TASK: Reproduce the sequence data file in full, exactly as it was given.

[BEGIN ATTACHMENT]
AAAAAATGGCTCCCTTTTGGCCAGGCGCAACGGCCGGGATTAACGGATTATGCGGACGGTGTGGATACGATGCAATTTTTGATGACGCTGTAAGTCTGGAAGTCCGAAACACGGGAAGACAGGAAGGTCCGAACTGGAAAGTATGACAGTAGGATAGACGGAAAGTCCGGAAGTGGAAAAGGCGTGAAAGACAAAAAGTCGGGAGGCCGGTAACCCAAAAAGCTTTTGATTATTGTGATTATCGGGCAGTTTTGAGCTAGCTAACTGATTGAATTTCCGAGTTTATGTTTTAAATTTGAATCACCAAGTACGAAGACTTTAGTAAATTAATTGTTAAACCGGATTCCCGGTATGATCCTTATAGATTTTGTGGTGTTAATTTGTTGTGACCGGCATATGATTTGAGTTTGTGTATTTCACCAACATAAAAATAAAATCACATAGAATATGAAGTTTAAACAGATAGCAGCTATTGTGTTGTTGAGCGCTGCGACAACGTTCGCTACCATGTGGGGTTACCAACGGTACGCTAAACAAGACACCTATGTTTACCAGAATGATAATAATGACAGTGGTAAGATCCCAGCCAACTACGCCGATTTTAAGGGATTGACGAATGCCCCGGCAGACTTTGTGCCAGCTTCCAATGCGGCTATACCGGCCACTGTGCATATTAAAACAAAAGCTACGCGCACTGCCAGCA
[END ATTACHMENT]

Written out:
AAAAAATGGCTCCCTTTTGGCCAGGCGCAACGGCCGGGATTAACGGATTATGCGGACGGTGTGGATACGATGCAATTTTTGATGACGCTGTAAGTCTGGAAGTCCGAAACACGGGAAGACAGGAAGGTCCGAACTGGAAAGTATGACAGTAGGATAGACGGAAAGTCCGGAAGTGGAAAAGGCGTGAAAGACAAAAAGTCGGGAGGCCGGTAACCCAAAAAGCTTTTGATTATTGTGATTATCGGGCAGTTTTGAGCTAGCTAACTGATTGAATTTCCGAGTTTATGTTTTAAATTTGAATCACCAAGTACGAAGACTTTAGTAAATTAATTGTTAAACCGGATTCCCGGTATGATCCTTATAGATTTTGTGGTGTTAATTTGTTGTGACCGGCATATGATTTGAGTTTGTGTATTTCACCAACATAAAAATAAAATCACATAGAATATGAAGTTTAAACAGATAGCAGCTATTGTGTTGTTGAGCGCTGCGACAACGTTCGCTACCATGTGGGGTTACCAACGGTACGCTAAACAAGACACCTATGTTTACCAGAATGATAATAATGACAGTGGTAAGATCCCAGCCAACTACGCCGATTTTAAGGGATTGACGAATGCCCCGGCAGACTTTGTGCCAGCTTCCAATGCGGCTATACCGGCCACTGTGCATATTAAAACAAAAGCTACGCGCACTGCCAGCA